11 Jun Megan: Move ‘em on, head ‘em out!
Hemingford, Neb. – “Move ‘em on, head ‘em out!” In case this doesn’t ring a bell, here’s a little refresher: http://www.youtube.com/watch?v=AKC8pSFg1Vw
Although this classic is a theme song to the old-time American Western TV series, Rawhide, it is often heard across our radio frequency as we prepare to hit the road. We also appreciate the beginning of the song, “rollin’ rollin’ rollin,” since it sounds a lot like Roland!
On May 28th, part of the Roland Harvesting crew double checked their oversized loads and started the journey south. Although our crew is small but mighty this summer, we were able to round up some friendly faces from Hemingford to help us move much of our equipment. Brandon and Matt made a quick trip down the week before to drop off two grain trailers, so that in itself made this convoy smaller than usual. Unfortunately, Mom and Dad had to stay behind to finish planting crops and spraying fields. They were able meet up with the rest of the crew a few days later.
The crew stopped in Imperial, Nebraska to pick up the second CR that had had some warranty work completed on it this winter. Before loading up the combine, a crack in the combine trailer was discovered. Luckily, one of our helpers, Tanner, is a certified welder and was able to repair the trailer in no time. Even with this fiasco, the convoy was able to make it to their planned stop for the evening in Colby, Kansas.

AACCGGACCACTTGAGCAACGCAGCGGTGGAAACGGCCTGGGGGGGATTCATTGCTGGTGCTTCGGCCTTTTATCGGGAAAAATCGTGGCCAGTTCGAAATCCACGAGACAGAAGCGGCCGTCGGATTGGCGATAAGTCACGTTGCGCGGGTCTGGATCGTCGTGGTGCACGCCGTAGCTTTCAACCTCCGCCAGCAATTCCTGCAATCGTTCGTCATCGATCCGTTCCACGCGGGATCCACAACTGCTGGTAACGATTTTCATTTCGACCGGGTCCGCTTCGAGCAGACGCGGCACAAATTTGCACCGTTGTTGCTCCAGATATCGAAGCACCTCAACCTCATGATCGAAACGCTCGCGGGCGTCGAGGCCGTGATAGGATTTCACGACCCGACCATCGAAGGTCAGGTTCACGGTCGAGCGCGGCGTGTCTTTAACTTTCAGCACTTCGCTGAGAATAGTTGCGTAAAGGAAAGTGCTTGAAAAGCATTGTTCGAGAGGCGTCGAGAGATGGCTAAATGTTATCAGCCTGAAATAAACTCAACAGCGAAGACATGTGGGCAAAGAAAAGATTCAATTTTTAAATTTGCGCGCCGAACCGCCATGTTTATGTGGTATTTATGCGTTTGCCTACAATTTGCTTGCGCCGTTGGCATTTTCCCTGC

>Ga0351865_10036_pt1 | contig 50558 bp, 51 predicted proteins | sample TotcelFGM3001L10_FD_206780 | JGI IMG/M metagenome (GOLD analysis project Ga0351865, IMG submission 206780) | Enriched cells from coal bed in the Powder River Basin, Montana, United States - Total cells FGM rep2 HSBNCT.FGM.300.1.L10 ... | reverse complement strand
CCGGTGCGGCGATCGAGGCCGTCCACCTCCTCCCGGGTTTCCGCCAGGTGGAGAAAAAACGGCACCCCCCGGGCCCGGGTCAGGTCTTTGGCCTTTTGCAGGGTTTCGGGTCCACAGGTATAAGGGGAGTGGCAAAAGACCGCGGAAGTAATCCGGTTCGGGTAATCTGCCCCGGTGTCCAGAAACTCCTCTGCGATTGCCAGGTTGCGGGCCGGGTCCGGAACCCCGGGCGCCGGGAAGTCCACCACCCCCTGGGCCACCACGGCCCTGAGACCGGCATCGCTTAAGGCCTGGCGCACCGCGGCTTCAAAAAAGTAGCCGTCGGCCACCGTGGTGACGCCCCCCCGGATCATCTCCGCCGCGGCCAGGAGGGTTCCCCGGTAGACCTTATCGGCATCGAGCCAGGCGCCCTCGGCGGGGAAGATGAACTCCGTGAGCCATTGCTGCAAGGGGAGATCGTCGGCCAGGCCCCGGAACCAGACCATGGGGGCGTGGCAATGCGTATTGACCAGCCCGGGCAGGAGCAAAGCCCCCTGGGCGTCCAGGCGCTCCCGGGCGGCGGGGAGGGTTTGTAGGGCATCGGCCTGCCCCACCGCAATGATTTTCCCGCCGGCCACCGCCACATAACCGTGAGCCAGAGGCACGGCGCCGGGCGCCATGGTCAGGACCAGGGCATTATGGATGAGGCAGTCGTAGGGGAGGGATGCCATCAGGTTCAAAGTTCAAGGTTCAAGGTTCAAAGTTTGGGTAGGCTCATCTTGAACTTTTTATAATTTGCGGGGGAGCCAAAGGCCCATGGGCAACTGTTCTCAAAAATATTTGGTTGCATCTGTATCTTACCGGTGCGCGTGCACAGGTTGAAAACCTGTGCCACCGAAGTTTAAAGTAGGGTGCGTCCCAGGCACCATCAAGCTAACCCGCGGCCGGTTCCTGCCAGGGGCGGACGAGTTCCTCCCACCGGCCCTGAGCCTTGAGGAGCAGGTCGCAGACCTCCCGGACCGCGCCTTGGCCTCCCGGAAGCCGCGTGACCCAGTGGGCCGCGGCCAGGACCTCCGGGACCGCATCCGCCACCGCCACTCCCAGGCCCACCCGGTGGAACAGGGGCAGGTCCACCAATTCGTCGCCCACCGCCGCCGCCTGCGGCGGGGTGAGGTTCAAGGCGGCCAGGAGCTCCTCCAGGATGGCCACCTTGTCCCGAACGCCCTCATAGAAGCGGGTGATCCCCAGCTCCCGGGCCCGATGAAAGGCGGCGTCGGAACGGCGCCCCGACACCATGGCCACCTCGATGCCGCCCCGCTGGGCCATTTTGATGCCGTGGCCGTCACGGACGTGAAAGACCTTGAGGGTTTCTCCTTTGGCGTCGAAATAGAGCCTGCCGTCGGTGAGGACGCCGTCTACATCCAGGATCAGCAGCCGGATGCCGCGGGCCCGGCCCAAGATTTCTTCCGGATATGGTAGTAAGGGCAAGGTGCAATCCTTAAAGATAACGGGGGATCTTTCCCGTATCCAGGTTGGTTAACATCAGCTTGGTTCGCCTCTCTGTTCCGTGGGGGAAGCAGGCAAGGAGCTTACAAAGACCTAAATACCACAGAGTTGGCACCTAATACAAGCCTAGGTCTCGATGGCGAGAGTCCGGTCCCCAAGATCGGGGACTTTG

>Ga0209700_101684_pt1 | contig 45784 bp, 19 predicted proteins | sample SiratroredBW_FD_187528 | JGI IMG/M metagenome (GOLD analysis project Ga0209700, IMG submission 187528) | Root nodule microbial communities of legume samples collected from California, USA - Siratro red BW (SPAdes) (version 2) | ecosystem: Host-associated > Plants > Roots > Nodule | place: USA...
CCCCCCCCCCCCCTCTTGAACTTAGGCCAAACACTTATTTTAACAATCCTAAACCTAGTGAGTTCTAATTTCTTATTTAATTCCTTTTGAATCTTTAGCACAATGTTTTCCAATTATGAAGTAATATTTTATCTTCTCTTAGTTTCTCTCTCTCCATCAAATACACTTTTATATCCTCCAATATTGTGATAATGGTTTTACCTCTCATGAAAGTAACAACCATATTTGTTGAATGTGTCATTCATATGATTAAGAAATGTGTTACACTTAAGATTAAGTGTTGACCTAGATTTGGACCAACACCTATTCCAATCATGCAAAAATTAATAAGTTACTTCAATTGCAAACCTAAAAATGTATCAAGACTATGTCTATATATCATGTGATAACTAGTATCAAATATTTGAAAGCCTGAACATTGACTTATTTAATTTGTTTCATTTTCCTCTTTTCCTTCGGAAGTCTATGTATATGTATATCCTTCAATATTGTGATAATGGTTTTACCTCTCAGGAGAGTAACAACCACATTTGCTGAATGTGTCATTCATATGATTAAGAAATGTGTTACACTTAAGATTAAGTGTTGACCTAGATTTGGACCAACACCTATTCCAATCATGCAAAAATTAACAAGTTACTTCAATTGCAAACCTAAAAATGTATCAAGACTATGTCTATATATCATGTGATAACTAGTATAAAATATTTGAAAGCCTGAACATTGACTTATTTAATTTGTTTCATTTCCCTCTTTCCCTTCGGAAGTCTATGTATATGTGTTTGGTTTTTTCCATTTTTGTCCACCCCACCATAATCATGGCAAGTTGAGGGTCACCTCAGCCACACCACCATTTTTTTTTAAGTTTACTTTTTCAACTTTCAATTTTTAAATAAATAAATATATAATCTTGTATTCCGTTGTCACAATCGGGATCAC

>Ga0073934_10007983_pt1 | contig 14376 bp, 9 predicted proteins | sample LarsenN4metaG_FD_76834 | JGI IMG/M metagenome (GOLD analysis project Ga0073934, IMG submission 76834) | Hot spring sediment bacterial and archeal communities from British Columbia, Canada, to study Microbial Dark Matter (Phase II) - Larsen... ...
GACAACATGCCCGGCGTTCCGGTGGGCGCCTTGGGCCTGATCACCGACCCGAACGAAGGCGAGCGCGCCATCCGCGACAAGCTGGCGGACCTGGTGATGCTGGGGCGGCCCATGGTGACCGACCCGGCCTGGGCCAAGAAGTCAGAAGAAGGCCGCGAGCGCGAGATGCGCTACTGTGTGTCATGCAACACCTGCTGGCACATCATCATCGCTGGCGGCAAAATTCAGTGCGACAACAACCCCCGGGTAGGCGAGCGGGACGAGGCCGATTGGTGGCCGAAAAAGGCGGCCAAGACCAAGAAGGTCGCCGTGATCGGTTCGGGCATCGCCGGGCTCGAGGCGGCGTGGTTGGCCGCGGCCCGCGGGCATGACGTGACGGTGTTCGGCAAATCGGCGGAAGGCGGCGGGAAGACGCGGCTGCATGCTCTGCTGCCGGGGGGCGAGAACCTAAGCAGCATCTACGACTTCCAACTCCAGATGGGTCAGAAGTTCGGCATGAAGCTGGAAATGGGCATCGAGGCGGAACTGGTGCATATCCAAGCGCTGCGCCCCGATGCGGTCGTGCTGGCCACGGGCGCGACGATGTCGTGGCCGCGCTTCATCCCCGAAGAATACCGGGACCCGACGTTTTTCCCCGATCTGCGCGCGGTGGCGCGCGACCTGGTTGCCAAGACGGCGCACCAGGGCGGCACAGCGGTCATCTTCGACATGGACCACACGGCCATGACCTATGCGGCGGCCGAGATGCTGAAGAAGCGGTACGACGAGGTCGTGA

After another day of traveling, Roland Harvesting finally pulled into their destination near Altus, Oklahoma. Although the wheat wasn’t quite ripe enough to start cutting, Brandon stayed in the area on stand-by for when the farmer gave him the “A-okay.” The rest of our convoy drivers headed back north to Nebraska. A big shout out to everyone that helped us move! In this day and age we always seem to be short-handed on hired help so we greatly appreciate any extra assistance we run across.
The exciting thing about traveling south is that you can check out the wheat crop along the way. Brandon reports the wheat in southern Nebraska and northern Kansas to be looking fairly decent at this point. However, Oklahoma remains in a severe drought that has certainly affected the crops. Dad received word from our farmers in the Enid, Oklahoma area that wheat will be ready there within the week.
Sadly, I was left behind this year due to my nursing job. I think Brandon was even upset to see me wave good-bye in their dust.
I must say, it was a very strange feeling to watch the convoy fade away into the distance instead of fearlessly leading them like I usually do. This year we also missed the friendly faces of my grandparents watching on as the crew prepared to leave.
Flashback to 2008: Grandpa and Grandma could always be found around the farm on moving day. Grandpa Bob would eye each and every load then question the driver about safety chains, shifting patterns, passing visibility, speed limits, and any other concern he had. As the convoy moved south, Grandpa Bob always expected check-in phone calls from the crew to update him on our status and location!
All Aboard Wheat Harvest™ is sponsored by High Plains Journal and New Holland Agriculture. Megan can be reached at email@example.com.